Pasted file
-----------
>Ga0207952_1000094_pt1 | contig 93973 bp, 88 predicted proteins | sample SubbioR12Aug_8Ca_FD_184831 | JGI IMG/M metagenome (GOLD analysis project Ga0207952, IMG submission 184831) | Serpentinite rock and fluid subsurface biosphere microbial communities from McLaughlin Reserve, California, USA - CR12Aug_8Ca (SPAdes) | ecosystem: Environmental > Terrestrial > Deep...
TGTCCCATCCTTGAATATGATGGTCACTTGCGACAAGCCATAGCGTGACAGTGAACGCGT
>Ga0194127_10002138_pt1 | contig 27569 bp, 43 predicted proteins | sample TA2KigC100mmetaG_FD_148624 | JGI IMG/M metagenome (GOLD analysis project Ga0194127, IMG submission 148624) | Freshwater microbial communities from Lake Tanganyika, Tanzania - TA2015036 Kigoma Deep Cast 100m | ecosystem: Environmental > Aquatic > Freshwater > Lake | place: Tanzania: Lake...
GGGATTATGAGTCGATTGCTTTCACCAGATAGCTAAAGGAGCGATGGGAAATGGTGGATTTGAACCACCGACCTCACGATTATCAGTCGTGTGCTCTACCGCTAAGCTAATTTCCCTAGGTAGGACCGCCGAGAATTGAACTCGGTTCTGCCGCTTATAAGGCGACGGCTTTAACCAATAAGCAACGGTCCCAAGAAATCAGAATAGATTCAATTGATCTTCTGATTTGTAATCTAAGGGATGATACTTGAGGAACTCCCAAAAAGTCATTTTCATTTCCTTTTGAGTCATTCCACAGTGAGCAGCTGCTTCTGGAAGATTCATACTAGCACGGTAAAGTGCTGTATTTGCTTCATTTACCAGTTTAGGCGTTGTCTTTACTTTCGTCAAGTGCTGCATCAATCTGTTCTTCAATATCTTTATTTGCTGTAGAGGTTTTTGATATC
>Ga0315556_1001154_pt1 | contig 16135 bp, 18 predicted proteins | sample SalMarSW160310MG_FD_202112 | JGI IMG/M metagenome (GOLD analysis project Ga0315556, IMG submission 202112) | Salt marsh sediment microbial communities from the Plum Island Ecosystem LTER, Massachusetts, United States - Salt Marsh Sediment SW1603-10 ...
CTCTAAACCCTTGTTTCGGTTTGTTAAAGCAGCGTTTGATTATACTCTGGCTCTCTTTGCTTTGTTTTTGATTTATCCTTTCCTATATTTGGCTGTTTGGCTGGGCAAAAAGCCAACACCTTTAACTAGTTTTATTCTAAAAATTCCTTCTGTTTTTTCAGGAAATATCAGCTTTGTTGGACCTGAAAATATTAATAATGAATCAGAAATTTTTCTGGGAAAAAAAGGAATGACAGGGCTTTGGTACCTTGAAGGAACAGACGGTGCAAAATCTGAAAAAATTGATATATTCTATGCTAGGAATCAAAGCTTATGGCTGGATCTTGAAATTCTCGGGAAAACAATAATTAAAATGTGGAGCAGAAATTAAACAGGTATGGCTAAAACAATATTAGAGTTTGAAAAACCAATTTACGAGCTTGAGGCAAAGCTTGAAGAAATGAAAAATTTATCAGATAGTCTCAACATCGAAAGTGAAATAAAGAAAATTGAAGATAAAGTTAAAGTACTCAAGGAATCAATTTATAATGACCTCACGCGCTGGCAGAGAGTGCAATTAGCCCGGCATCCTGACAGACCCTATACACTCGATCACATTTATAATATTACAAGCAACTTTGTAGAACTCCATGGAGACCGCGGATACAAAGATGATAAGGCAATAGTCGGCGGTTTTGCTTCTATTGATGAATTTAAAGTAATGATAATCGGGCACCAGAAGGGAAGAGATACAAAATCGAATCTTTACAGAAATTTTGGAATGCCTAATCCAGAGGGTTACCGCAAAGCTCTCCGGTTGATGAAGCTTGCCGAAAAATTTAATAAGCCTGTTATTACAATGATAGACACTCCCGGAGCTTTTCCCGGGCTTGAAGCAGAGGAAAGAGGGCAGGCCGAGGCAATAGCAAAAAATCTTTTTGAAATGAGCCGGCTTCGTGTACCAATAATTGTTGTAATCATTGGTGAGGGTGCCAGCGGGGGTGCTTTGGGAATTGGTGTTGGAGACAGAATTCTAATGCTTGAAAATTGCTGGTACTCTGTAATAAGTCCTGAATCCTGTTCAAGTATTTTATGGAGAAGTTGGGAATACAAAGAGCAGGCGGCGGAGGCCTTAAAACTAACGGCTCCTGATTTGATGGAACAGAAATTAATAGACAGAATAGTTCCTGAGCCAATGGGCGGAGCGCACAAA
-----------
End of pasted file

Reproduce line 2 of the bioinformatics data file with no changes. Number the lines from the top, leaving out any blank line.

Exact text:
TGTCCCATCCTTGAATATGATGGTCACTTGCGACAAGCCATAGCGTGACAGTGAACGCGT